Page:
Lost Cause In Six Or More Colors
It is no accident that I am here
where the only lane left has slipped to sea;
here on this fault with no safety belt,
no stay pole or traveler to slow the falling.
When tides run high and the herons leave,
I ride silent, north from Hare Creek
past the old sawmills and dog hole ports,
logging camps where alders lean white,
grieve in the leavings of old growth trees.
Approaching the Bailey bridge, my fear
becomes palpable, rises up from my gut–
heart to throat– while I wait for the flag man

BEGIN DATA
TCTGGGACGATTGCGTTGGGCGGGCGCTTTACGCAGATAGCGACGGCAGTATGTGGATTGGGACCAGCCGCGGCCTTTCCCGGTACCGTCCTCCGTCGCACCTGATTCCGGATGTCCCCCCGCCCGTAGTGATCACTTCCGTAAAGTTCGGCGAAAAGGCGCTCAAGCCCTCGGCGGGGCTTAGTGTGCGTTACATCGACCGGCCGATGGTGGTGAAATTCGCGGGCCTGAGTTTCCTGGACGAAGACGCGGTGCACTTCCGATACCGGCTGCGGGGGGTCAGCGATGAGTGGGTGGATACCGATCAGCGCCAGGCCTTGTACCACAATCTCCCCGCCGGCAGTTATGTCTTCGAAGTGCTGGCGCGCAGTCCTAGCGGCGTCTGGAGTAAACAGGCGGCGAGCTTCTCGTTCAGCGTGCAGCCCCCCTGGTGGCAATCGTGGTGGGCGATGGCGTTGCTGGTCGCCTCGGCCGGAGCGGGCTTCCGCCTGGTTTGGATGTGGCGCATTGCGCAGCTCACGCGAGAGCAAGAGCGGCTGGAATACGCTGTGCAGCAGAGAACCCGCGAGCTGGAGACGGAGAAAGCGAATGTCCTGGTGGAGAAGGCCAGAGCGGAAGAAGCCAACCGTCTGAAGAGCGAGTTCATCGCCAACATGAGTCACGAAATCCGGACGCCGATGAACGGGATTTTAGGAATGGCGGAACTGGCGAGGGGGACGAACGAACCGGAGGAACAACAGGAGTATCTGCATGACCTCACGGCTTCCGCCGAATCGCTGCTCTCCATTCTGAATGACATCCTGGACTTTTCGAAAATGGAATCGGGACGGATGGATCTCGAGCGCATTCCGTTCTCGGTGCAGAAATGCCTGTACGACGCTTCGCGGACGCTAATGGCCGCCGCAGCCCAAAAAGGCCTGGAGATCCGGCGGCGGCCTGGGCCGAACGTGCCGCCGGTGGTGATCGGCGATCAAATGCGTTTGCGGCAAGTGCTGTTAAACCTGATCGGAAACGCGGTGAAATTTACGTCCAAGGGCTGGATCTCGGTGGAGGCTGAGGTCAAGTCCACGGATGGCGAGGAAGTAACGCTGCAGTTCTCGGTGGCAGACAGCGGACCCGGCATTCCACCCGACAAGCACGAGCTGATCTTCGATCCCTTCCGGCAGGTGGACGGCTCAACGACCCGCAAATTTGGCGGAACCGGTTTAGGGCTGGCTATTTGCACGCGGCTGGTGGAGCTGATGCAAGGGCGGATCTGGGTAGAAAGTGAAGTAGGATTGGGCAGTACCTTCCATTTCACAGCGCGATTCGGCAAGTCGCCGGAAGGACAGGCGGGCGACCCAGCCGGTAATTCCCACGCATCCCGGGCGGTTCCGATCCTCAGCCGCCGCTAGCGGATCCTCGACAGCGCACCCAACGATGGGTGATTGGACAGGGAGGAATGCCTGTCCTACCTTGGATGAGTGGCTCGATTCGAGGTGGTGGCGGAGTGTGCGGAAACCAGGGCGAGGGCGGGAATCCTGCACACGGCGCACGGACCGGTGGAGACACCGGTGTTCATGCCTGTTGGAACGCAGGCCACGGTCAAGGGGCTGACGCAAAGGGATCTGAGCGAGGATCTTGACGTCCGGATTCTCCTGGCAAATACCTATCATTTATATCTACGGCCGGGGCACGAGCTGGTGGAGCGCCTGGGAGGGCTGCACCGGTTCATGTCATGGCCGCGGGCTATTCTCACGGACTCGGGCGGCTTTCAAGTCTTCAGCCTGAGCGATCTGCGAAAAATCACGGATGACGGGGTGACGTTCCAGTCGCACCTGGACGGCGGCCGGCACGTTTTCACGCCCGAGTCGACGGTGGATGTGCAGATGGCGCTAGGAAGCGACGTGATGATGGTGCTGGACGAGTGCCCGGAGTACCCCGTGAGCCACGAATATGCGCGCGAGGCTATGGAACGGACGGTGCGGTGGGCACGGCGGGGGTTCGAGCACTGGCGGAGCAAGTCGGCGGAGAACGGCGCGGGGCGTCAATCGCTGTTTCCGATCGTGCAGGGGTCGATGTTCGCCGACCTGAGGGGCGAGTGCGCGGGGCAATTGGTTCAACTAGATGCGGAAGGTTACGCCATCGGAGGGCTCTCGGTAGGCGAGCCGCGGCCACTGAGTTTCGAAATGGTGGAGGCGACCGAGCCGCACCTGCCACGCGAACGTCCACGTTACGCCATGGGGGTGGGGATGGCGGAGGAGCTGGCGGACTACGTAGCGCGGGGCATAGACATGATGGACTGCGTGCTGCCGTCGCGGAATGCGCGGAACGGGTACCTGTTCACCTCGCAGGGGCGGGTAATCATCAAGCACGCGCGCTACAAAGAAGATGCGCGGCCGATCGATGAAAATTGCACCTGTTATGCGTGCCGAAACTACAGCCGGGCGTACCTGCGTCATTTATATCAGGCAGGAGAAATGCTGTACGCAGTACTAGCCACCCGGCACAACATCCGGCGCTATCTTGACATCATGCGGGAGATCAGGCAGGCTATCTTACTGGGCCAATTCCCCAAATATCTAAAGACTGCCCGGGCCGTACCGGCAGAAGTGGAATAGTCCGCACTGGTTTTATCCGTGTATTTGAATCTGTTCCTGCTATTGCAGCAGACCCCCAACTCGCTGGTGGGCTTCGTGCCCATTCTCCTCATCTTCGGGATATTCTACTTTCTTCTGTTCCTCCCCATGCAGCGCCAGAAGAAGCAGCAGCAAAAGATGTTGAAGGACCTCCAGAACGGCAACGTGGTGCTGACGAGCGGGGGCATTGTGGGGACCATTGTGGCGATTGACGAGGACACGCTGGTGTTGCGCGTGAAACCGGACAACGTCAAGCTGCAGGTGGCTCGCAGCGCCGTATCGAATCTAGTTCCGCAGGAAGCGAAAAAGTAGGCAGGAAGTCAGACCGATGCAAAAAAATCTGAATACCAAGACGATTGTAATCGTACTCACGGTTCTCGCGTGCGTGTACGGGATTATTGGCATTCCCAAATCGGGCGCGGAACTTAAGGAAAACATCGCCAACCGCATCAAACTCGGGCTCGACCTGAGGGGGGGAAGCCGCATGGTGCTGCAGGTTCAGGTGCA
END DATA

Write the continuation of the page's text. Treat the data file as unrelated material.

to turn his sign from Stop to Slow, to be
the next one suspended over crews below.
Orange-vested and out-witted, they still try
to tame her. This year with rip rap, PVC
and red clover.
by Patricia Wallace Jones
Editor’s Note: This poem uses allegory to create an emotional narrative that is deeper than the obvious imagery of driving through construction.